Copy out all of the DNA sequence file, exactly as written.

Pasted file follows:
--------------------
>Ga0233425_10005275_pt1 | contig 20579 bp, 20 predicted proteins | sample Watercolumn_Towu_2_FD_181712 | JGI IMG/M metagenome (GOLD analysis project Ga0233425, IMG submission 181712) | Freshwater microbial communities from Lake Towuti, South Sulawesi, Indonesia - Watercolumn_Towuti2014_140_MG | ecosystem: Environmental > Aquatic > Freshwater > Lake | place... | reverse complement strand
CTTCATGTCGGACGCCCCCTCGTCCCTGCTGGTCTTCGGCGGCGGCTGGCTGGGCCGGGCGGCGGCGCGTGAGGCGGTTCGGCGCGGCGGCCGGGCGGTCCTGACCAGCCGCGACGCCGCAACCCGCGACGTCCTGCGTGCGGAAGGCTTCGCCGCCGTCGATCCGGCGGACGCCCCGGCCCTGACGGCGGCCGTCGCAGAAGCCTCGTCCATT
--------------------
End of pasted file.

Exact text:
>Ga0233425_10005275_pt1 | contig 20579 bp, 20 predicted proteins | sample Watercolumn_Towu_2_FD_181712 | JGI IMG/M metagenome (GOLD analysis project Ga0233425, IMG submission 181712) | Freshwater microbial communities from Lake Towuti, South Sulawesi, Indonesia - Watercolumn_Towuti2014_140_MG | ecosystem: Environmental > Aquatic > Freshwater > Lake | place... | reverse complement strand
CTTCATGTCGGACGCCCCCTCGTCCCTGCTGGTCTTCGGCGGCGGCTGGCTGGGCCGGGCGGCGGCGCGTGAGGCGGTTCGGCGCGGCGGCCGGGCGGTCCTGACCAGCCGCGACGCCGCAACCCGCGACGTCCTGCGTGCGGAAGGCTTCGCCGCCGTCGATCCGGCGGACGCCCCGGCCCTGACGGCGGCCGTCGCAGAAGCCTCGTCCATT